Over at National Review Online, Reihan Salam has rounded up (and written) some interesting responses to Sunstein. Kudos to Salam, by the way, for being the rare conservative to take climate seriously. I hope he prompts some internal NRO discussions.

The first is from Oren Cass (er, no relation to the other Cass), one of Mitt Romney's top domestic policy advisers in the 2012 campaign. In it, he addresses Sunstein's third argument. He says:

This argument doesn’t answer the Sophisticated Objection, it ignores the Objection altogether. If carbon emissions actually had a quantifiable, linear, ton-by-ton cost then the Sophisticated Objection would make no sense because the value of action at home could be measured independent of what action was or was not taken abroad. If we gain the same benefit every time we reduce emissions by another ton, why would we care what China does? But of course, as Sunstein acknowledges by taking the Objection seriously in the first place, this is not how climate change works.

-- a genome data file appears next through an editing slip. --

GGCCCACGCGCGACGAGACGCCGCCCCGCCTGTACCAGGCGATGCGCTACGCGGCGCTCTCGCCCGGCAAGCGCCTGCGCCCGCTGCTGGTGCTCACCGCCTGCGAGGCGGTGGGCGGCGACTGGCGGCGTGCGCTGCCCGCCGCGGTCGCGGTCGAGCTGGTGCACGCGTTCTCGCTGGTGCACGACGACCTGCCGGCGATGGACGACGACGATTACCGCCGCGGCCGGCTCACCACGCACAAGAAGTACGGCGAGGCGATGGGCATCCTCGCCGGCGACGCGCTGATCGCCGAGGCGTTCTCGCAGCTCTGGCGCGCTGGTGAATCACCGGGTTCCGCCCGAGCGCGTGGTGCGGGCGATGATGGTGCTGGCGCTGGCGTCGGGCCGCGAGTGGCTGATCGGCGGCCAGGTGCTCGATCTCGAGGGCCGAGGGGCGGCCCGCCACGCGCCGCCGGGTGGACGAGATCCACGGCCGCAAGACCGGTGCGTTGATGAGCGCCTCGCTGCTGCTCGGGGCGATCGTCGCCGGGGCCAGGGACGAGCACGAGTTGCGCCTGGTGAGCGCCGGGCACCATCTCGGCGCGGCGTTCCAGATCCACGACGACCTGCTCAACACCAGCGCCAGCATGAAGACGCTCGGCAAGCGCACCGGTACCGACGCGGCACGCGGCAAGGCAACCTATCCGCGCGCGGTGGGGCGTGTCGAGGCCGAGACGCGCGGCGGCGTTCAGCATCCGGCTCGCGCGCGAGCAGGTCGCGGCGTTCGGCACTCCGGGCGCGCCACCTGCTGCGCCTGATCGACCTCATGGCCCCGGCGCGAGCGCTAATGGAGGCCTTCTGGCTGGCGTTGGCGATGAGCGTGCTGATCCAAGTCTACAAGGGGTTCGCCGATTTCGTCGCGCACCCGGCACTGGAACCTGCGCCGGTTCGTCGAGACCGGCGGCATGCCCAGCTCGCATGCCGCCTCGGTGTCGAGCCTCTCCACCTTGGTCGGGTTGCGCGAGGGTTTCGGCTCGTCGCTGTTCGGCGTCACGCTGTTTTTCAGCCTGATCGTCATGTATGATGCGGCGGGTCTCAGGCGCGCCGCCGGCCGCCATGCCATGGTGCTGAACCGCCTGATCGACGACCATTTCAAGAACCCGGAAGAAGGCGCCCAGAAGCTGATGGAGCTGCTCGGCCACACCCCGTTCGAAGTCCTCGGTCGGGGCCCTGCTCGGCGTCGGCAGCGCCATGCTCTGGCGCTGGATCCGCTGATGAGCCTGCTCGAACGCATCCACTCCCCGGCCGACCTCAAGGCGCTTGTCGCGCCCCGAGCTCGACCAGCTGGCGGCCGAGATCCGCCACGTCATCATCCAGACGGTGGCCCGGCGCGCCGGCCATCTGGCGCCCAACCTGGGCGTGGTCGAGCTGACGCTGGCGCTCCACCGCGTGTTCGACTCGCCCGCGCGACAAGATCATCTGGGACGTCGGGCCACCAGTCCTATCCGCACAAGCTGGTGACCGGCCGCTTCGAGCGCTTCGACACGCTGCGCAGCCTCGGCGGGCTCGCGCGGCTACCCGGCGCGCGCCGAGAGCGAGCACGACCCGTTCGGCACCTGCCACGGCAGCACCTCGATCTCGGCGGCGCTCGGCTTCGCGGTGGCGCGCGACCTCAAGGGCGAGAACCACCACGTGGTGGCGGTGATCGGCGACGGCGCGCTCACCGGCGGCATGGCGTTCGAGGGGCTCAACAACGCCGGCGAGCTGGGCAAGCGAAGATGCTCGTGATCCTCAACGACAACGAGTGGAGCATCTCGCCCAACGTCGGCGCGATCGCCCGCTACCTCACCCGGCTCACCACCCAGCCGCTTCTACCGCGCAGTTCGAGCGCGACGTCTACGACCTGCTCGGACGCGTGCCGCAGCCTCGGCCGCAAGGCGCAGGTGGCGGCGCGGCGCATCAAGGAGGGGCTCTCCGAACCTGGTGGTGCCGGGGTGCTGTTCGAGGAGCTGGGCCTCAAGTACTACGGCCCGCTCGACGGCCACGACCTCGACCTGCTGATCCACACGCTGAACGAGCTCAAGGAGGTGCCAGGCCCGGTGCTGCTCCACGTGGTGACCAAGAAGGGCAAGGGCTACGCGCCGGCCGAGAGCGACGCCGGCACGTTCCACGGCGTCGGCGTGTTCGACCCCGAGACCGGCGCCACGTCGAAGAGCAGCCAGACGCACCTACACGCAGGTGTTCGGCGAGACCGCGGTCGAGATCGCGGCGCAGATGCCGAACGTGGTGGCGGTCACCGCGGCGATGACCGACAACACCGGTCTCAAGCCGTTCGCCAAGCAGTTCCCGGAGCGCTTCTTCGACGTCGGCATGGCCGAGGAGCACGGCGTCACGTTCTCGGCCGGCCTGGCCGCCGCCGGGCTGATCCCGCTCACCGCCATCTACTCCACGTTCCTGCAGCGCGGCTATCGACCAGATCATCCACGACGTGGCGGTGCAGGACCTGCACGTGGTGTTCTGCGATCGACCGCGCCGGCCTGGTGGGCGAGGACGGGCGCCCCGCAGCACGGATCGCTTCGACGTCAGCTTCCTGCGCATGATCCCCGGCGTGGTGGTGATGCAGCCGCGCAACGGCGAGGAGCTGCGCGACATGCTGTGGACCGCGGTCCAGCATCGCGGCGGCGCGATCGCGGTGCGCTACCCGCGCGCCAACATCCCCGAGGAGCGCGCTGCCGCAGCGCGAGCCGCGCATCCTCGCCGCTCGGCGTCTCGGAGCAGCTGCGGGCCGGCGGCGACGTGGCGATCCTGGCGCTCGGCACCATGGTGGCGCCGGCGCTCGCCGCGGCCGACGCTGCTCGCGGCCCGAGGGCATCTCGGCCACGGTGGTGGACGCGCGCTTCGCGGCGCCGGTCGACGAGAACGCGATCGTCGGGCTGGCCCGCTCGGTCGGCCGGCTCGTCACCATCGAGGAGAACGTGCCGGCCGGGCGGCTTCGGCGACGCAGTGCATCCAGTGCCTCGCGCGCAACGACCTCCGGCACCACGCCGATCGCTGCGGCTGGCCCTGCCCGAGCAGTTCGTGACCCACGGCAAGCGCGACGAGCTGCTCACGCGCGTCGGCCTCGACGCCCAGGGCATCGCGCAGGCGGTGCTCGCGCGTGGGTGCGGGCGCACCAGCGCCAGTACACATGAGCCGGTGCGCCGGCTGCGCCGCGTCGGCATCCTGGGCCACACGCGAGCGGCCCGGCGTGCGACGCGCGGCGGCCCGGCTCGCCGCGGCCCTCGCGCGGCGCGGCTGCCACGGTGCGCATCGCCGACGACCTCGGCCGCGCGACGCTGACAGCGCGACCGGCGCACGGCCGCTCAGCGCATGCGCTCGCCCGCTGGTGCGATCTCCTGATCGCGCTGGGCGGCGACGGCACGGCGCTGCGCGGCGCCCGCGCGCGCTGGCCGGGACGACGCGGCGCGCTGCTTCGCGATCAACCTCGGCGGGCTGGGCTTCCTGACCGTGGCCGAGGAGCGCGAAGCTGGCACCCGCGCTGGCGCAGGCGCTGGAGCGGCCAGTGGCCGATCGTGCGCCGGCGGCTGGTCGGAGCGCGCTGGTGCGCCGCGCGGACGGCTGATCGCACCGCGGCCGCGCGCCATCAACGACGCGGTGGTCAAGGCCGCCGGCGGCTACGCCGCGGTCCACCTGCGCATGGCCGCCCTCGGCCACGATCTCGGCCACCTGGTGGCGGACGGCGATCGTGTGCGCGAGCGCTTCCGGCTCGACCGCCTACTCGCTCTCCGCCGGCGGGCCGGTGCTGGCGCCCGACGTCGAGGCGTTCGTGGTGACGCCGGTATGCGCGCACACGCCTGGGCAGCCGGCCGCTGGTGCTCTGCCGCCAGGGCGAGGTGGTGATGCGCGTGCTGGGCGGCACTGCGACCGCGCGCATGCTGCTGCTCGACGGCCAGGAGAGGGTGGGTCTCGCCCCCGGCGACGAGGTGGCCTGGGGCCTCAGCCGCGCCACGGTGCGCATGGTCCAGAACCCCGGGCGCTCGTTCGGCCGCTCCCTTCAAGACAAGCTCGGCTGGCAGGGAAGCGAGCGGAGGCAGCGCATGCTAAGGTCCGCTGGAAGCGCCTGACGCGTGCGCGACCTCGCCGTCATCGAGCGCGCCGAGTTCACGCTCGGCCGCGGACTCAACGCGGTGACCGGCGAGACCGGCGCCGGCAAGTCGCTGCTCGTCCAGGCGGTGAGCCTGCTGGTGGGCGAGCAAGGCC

The entire premise of the Objection is that climate dynamics are extraordinarily non-linear and that the climate change threat is not susceptible to mitigation at the margin. The best science available today attempts to estimate the amount of warming associated with a given level of carbon in the atmosphere, and to determine the thresholds at which such warming is likely to trigger severe and irreversible effects on climate systems. On their current trajectory, global emissions blow through these thresholds; blowing through them by a little bit less does not have much value.